Influences of lignite ash additives on strength, setting, expansion, and hydration properties of cement (1998) Volume(issue): 1(2): 102-110.

A. Aslan1, F. Ö. Karataş2 and A. Demirbaş2

1Department of Chemistry, Celal Bayar University, Manisa, Turkey; 2Fatih Education Faculty, Karadeniz Technical University, 61335 Akçaabat, Trabzon, Turkey.

In this study, physical and chemical properties of lignite fly ashes obtained electrofilter from (FAE) and cyclone (FAC), lignite bottom ash (BA), cement+lignite ash mixtures and their effects on stregth, setting, volume expansion, and hydration properties of concrete were investigated. The ashes were classified into two general types based on total silica, alumina, and iron-III oxide: Class C and Class F. The results obtained were compared with the Turkish Standards, in general, were found to be within the limits. As a result, the lignite fly and bottom ash additives can be used as In this study cementitious materials.


Acetic acid, methanol and acetone from lignocellulosics by pyrolysis (1998) Volume(issue) 1(2): 111-115.

A. Demirbaş and D. Güllü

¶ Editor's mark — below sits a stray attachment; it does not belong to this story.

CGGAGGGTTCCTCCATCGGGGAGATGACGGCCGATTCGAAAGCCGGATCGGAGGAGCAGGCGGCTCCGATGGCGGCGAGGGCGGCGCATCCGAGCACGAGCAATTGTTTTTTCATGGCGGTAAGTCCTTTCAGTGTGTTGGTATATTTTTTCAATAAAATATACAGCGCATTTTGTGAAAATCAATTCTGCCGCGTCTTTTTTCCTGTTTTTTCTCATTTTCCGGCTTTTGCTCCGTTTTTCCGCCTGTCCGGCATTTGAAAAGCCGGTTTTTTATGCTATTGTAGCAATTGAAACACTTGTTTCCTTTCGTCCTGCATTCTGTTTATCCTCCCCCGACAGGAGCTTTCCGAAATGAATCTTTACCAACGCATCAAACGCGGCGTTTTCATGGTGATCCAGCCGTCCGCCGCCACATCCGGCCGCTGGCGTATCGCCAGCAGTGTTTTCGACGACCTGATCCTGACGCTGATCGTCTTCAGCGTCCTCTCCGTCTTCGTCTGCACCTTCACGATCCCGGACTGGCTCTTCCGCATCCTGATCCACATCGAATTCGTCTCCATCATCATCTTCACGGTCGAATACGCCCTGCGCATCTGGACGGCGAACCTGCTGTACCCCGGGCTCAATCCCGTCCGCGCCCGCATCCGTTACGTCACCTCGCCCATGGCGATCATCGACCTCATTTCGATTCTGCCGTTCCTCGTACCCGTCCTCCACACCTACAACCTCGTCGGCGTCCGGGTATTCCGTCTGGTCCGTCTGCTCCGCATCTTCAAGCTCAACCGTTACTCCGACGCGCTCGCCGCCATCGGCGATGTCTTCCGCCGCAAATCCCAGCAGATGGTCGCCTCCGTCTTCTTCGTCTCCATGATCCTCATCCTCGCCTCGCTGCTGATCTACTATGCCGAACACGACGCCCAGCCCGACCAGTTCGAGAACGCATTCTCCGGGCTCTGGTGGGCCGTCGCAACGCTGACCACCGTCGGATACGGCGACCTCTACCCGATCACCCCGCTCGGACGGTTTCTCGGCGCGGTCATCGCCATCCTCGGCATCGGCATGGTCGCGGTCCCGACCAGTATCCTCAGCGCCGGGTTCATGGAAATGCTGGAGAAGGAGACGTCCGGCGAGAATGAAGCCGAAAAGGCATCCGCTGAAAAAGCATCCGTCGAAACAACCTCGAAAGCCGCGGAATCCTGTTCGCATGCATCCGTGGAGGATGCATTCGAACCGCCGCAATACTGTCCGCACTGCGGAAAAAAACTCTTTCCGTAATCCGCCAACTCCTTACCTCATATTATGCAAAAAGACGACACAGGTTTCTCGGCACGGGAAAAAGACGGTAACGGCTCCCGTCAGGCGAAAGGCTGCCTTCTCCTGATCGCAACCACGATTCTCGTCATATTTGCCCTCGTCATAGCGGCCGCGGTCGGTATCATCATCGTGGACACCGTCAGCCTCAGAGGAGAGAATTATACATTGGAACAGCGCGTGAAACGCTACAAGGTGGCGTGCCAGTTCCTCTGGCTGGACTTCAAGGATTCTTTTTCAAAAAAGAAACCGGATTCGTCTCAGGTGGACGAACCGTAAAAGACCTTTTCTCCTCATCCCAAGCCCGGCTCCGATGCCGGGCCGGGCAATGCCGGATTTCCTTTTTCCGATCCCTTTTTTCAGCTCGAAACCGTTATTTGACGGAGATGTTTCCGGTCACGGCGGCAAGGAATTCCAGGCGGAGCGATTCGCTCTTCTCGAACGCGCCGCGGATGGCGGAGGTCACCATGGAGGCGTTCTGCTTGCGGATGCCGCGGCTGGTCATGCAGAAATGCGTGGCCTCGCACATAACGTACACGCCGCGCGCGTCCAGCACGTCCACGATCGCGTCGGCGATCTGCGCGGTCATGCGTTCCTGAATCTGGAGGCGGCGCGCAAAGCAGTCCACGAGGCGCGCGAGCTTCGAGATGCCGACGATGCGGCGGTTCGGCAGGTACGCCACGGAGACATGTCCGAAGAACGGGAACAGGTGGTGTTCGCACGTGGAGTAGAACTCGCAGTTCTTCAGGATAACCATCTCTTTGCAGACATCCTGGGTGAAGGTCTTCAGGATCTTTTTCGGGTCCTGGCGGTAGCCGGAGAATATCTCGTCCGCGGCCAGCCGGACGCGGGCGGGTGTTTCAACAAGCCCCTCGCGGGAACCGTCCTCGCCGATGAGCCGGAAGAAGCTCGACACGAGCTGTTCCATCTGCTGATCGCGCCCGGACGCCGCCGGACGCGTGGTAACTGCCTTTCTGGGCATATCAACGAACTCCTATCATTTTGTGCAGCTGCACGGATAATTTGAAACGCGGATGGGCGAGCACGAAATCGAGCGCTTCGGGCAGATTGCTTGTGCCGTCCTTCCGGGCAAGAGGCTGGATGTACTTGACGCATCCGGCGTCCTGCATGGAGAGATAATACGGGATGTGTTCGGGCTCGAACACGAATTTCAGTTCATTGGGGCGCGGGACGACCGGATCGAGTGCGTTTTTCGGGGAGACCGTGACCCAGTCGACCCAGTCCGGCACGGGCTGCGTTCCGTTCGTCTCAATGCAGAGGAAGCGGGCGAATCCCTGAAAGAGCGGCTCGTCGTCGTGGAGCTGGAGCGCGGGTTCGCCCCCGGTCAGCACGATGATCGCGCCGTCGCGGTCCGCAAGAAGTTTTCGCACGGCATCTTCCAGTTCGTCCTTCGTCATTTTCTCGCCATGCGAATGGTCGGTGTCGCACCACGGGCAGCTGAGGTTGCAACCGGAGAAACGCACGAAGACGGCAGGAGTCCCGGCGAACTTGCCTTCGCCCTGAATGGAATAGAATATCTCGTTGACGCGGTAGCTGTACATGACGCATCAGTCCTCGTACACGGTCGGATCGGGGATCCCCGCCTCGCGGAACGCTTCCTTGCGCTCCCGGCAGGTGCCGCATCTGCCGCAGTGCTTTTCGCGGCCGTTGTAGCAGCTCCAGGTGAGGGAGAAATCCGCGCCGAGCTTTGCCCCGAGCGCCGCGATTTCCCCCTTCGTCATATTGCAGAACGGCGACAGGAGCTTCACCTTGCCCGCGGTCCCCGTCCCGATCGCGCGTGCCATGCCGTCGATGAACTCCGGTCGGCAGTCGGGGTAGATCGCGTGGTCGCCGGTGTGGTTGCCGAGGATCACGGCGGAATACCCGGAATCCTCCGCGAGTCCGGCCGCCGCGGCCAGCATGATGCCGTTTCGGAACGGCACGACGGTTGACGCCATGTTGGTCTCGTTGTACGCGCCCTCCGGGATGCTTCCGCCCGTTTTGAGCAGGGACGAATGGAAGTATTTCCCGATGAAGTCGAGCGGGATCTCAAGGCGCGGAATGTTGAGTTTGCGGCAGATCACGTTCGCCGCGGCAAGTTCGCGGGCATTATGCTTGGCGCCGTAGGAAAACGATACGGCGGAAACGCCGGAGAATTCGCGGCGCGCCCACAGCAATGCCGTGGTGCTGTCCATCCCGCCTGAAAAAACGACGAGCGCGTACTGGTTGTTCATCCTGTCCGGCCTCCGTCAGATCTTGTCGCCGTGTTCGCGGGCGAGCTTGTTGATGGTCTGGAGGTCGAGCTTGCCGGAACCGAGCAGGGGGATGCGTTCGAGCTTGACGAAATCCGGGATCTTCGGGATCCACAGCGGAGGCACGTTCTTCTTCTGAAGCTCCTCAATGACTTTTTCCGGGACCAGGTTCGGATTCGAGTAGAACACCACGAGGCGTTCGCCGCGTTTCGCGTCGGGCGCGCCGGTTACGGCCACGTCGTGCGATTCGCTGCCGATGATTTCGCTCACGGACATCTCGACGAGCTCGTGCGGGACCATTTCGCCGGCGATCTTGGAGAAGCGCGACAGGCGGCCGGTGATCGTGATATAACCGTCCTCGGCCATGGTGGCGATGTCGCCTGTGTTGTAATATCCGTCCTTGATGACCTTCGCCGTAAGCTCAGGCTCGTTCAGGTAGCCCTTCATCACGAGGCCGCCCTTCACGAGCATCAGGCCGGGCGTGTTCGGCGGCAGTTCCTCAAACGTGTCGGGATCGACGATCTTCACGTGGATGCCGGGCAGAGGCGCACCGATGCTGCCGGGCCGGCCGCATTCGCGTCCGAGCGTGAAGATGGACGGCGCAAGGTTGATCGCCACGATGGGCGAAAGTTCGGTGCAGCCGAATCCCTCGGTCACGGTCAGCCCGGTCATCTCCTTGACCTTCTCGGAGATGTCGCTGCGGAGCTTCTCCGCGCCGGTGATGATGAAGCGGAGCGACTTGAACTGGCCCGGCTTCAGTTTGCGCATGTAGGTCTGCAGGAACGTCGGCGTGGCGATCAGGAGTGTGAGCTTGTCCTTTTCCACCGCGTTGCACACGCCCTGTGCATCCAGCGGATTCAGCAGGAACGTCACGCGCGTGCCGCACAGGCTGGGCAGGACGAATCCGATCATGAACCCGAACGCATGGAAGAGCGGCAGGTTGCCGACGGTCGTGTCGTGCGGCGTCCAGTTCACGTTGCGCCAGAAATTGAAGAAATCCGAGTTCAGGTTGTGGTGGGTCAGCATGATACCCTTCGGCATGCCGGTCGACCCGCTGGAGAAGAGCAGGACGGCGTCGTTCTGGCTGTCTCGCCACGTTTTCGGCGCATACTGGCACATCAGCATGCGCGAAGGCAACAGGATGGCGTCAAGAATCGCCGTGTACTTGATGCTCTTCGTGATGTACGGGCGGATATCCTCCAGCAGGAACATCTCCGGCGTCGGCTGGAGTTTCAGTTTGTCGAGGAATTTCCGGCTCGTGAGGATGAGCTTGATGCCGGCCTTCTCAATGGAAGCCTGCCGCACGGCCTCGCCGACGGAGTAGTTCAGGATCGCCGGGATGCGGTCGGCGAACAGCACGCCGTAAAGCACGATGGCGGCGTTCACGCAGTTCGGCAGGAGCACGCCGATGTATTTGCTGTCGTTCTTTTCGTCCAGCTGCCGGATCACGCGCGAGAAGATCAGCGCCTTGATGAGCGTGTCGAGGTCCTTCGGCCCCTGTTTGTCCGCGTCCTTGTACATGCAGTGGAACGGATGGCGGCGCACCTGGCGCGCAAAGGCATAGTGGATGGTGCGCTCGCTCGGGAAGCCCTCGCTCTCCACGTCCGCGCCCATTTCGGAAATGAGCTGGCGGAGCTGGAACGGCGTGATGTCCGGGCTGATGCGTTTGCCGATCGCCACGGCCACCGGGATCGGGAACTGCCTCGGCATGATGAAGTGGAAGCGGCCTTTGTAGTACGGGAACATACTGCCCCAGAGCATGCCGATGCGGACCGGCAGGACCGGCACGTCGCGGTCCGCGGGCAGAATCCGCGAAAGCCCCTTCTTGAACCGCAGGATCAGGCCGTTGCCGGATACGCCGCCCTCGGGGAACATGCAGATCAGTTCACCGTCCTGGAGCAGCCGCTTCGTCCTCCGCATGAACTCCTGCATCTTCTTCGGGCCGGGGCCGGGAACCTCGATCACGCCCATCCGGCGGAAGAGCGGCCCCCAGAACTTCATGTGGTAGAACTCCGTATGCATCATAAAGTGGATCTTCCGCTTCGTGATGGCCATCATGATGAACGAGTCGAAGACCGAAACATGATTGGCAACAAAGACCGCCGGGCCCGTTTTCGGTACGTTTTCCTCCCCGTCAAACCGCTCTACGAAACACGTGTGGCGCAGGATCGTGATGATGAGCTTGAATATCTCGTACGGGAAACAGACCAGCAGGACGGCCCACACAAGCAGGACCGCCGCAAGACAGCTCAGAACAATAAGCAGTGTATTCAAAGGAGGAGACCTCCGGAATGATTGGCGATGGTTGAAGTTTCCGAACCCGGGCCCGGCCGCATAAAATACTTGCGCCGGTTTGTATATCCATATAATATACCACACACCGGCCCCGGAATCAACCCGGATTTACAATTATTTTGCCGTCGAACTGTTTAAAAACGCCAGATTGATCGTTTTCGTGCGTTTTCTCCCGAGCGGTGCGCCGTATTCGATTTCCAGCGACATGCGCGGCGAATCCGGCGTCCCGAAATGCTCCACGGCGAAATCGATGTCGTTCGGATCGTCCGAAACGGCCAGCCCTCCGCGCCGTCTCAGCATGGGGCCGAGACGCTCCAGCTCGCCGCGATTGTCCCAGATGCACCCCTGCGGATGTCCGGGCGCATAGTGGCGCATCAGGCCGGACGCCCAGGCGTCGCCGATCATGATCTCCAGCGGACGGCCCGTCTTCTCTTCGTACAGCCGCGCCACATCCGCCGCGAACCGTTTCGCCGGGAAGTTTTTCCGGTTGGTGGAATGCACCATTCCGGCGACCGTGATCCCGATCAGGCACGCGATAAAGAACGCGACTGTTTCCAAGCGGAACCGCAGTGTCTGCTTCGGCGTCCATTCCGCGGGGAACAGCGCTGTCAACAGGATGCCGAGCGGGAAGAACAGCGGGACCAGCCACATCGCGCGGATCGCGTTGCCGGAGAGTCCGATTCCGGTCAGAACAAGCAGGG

Educational Faculty, Black Sea Technical University, 61335 Akçaabat, Trabzon, Turkey

Thermal depolymerization and decomposition of biomass, cellulose, hemicelluloses, and lignin were formed various products as well as a solid residue of charcoal. A promising route for processing biomass is the pyrolysis which has been conducted under a variety of experimental conditions resulting in production charcoal, tarry material, aqueous fraction, and gaseous products. Acetic acid mainly comes from the acetyl groups of the hemicelluloses. The pyroligneous acid consists of about 50 % methanol, 18 % acetone. Levoglucosan is also sensitive to heat and decomposes to acetic acid, acetone, phenols, and water. Methanol arises from methoxyl groups of uronic acid.